farming land business update Rural

Land Business Update | Week commencing 7th January 2019

Q1 2019

Welcome to our update on key land management, farming, planning and energy issues.

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Gove warns of considerable turbulence caused by no deal Brexit

He said that a no-deal Brexit meant an overall tariff rate of around 11% on agricultural products, with tariffs on beef and sheep meat above 40%, and additional border inspections. While these tariffs could increase the prices that farmers receive, they would cut demand from overseas buyers particularly in Europe. Given this, he called on Parliament to back the Prime Minister's deal.

Europe votes for greater transparency in approving pesticides

MEPs and the European Council are proposing to oblige the European Food Safety Authority (EFSA) to publish safety studies before it authorises a product for sale, in order to make the risk assessment process more transparent and ensure that the studies used to authorise a product are objective and independent. This has been more controversial than might be expected as some MEPs say it goes too far, will make copying of products easier for other countries and endanger product development in the EU.

Total profit from all farming businesses in the UK is expected to fall by 15% in 2018

Defra’s first estimates show overall profitability falling as, although output rose (by 1% for the value of crops produced and 3% for livestock), costs rose by 6% due to rising fuel, feed and fertiliser prices. This combined to cut total profits, which is called Total Income from Farming, to £4,900m from £5,700m in 2017. This makes it even more important for farmers to review the profitability of their businesses and look at all options to diversify income before direct payments start being reduced from 2021 onwards. Contact Will Gemmill to discuss S&P’s five steps for preparing farm businesses for Brexit.

Environment and farming

Continue with strong policy to reduce ‘nitrate time bomb’

Over use of artificial fertiliser has led to nitrate pollution in many of the UK’s waters. The Environmental Audit Committee has said that targets to improve water quality must be enforced, and that this can be done by maintaining the polluter pays principle (which the Government says it supports in the Health and Harmony document) and by supporting farmers to invest in infrastructure and processes to reduce fertiliser applications (which the Government is contributing to through the Countryside Productivity Small Capital Grant Scheme). The MPs also said that leaving the EU allows the UK to create a new joined-up approach to regulation of water, air and soil quality.


UN Climate Change Conference agrees how countries will implement the Paris Climate accord

The conference in Poland, which ended in mid-December, agreed guidelines on how each country will calculate its own climate actions, which is an important piece of accounting. These are called Nationally Determined Contributions (NDCs). The important next step is for individual countries to propose and deliver ambitious cuts in emissions.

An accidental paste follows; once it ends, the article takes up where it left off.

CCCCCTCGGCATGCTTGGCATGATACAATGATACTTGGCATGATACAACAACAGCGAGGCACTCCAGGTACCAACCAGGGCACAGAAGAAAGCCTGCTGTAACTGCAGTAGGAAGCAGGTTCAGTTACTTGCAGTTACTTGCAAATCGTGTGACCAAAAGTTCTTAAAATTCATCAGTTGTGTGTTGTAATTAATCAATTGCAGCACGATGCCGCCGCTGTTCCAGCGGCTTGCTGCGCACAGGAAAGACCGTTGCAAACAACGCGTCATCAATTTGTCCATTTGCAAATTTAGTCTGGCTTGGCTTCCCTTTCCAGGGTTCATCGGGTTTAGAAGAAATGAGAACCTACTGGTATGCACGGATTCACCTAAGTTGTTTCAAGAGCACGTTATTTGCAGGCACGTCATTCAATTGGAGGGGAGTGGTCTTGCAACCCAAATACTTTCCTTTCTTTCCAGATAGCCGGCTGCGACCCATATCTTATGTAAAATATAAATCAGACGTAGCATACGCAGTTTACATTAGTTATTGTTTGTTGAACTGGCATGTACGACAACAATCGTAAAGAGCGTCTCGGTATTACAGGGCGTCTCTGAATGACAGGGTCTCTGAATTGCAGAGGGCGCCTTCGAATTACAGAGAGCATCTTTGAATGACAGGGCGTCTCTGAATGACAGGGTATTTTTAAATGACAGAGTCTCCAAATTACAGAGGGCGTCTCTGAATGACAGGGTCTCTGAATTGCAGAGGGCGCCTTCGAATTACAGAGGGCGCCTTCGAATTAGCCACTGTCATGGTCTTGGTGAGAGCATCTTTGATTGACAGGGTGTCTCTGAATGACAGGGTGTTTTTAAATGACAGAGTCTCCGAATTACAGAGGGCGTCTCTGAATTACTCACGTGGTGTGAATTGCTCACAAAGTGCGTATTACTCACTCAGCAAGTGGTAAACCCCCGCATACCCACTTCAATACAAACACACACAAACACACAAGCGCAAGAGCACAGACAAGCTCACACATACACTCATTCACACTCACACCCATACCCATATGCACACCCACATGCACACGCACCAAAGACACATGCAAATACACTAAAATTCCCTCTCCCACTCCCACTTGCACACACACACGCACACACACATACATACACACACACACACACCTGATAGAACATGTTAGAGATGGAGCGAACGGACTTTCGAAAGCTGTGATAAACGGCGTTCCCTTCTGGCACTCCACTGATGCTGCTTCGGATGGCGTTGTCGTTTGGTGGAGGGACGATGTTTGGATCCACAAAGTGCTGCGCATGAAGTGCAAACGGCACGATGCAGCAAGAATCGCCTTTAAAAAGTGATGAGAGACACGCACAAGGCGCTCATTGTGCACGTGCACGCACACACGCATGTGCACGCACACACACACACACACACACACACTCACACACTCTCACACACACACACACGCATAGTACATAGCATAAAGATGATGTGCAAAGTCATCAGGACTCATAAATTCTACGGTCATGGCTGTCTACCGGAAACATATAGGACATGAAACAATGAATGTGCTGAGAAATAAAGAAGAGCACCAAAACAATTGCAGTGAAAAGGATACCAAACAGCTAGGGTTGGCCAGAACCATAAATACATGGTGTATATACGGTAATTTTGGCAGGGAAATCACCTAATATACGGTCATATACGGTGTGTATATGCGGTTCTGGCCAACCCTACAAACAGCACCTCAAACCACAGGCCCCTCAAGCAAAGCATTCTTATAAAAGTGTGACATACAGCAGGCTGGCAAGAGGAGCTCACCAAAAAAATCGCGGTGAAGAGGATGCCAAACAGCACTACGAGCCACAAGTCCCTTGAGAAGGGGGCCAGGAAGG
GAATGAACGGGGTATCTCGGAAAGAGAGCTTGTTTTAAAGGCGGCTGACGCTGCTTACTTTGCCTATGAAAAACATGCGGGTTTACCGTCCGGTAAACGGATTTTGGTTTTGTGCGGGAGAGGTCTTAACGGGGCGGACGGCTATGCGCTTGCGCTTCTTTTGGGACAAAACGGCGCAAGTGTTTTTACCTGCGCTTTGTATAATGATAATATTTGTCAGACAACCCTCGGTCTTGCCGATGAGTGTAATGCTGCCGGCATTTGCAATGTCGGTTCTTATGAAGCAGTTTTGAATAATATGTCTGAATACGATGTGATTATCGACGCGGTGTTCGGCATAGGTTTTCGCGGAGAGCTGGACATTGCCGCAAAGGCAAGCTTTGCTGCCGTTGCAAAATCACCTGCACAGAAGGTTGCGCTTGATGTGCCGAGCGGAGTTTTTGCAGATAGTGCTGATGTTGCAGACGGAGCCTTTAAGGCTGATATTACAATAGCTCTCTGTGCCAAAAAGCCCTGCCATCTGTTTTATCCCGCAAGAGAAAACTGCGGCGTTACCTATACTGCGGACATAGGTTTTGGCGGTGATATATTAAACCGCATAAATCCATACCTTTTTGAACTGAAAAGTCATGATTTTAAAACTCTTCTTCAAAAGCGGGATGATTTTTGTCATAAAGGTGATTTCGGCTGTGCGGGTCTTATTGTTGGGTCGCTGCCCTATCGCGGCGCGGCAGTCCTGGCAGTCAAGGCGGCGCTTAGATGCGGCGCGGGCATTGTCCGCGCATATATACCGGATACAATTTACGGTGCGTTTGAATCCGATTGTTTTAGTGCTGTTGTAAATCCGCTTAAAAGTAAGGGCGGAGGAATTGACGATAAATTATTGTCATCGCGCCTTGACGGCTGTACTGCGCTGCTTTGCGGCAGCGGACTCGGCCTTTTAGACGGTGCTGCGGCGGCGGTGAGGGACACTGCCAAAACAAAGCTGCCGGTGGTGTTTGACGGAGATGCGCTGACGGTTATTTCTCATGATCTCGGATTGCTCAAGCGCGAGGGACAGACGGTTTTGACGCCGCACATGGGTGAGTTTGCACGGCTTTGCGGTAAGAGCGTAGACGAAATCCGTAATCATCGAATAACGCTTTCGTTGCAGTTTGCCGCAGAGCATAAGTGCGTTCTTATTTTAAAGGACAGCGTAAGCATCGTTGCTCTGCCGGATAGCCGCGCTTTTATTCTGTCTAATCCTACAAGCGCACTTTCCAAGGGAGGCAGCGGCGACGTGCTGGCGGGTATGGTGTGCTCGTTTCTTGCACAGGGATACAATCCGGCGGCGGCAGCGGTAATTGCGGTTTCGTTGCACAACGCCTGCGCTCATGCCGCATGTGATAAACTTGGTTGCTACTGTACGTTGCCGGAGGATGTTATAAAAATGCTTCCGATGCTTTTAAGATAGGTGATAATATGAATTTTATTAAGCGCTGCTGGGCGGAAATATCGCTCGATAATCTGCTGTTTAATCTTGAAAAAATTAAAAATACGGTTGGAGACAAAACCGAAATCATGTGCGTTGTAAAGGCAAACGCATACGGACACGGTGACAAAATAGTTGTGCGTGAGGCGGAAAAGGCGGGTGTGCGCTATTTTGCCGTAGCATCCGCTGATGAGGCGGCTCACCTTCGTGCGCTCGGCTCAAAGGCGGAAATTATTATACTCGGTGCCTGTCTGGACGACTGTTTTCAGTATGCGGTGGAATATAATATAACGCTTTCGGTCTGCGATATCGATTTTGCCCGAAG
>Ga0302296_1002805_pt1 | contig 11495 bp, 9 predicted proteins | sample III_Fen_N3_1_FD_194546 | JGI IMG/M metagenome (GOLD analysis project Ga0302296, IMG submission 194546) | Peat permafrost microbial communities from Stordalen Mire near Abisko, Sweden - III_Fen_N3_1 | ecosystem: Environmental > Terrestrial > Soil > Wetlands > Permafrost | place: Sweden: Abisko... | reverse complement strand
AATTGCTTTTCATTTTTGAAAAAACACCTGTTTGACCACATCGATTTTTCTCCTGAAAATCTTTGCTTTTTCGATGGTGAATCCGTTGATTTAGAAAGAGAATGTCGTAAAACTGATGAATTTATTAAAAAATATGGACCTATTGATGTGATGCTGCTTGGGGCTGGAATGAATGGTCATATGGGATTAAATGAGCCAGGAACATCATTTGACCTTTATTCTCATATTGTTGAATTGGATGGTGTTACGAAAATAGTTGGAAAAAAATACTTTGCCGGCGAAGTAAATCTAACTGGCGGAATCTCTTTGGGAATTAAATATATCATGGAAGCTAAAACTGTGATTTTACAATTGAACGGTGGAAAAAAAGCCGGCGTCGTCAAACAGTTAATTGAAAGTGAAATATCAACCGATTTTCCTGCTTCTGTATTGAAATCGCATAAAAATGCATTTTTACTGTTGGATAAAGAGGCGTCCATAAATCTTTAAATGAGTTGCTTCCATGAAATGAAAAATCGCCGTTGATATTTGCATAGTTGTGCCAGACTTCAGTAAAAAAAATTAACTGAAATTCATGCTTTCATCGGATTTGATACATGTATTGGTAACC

Discussion continues over the power of the proposed environmental watchdog

The Government has said that the watchdog will have the power to sue the government over environmental failings but environmental bodies have said that it will not be truly independent as its chair and budget will be decided by the Government. This is important when set in the context of the outgoing chair of Natural England saying that it has lost its independence from Government. There is also an ongoing debate on whether the environmental targets set by the new Environment Bill will be legally binding on the Government or not – which feels like the most critical element of whether it will have real teeth. The Bill is expected to be published in September 2019.


Around 6,000 acres of greenbelt to be developed in Greater Manchester’s planning strategy

A revised draft of the long-term strategy for development in the Greater Manchester area has been released. It has cut the amount of greenbelt land planned to be used for development from 12,000 acres to around 6,000. The Mayor Andy Burnham had previously said he did not want any greenbelt used but has accepted that some will be needed to meet targets for new houses.


Join us at our Capitalise - Prospects for Property 2019 event

BNP Paribas Real Estate and Strutt & Parker is holding its flagship commercial property event on 31st January in London. Over 300 people have already registered to attend. Please send us an email if you would like further details or to register.

Rural economy

Provisional Local Government Finance Settlement for 19/20

The Government has announced how much it will fund local authorities in 2019 / 20. Although the headline is that Core Spending Power for local authorities is increasing from £45.1bn to £46.4bn, this includes Council Tax, which is higher in rural areas than in urban ones due to historical underfunding of rural places. The Rural Services Network, which campaigns for fairer funding in rural areas, says that although there are some positives in rural funding, it remains concerned about central government’s long-term funding plan for elderly and vulnerable residents with social care needs. The RSN also welcomed the Government’s commitment to a Fairer Funding Consultation.


Farms and estates are seizing the initiative in tackling poor mainstream broadband

The Universal Service Obligation means that by 2020 everyone across the UK should have a high-speed broadband connection, but it is unclear how network providers can deliver this within the proposed time-scale. Our experience is that many farms and estates are investing in their own private high-speed networks, including leased fibre connection to the premises, satellite and Fixed Wireless Access networks. For more information about rural broadband systems, contact Stuart Gray.